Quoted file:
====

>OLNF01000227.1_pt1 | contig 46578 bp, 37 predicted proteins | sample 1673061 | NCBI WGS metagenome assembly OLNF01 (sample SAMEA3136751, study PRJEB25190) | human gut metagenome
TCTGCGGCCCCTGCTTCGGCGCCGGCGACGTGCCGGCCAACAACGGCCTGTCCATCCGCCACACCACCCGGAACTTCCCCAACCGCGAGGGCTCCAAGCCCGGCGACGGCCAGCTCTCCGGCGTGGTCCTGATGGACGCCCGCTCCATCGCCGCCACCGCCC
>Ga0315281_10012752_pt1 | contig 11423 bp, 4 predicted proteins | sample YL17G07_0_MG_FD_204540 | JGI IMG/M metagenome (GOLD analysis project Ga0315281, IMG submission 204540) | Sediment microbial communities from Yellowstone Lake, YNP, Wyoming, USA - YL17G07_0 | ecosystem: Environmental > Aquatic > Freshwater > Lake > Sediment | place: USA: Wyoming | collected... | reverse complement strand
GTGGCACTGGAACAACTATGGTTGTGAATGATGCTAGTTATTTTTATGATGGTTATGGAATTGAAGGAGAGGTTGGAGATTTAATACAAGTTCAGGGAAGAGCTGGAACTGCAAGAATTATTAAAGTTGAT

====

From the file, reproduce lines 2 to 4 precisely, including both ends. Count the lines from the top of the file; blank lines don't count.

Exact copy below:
TCTGCGGCCCCTGCTTCGGCGCCGGCGACGTGCCGGCCAACAACGGCCTGTCCATCCGCCACACCACCCGGAACTTCCCCAACCGCGAGGGCTCCAAGCCCGGCGACGGCCAGCTCTCCGGCGTGGTCCTGATGGACGCCCGCTCCATCGCCGCCACCGCCC
>Ga0315281_10012752_pt1 | contig 11423 bp, 4 predicted proteins | sample YL17G07_0_MG_FD_204540 | JGI IMG/M metagenome (GOLD analysis project Ga0315281, IMG submission 204540) | Sediment microbial communities from Yellowstone Lake, YNP, Wyoming, USA - YL17G07_0 | ecosystem: Environmental > Aquatic > Freshwater > Lake > Sediment | place: USA: Wyoming | collected... | reverse complement strand
GTGGCACTGGAACAACTATGGTTGTGAATGATGCTAGTTATTTTTATGATGGTTATGGAATTGAAGGAGAGGTTGGAGATTTAATACAAGTTCAGGGAAGAGCTGGAACTGCAAGAATTATTAAAGTTGAT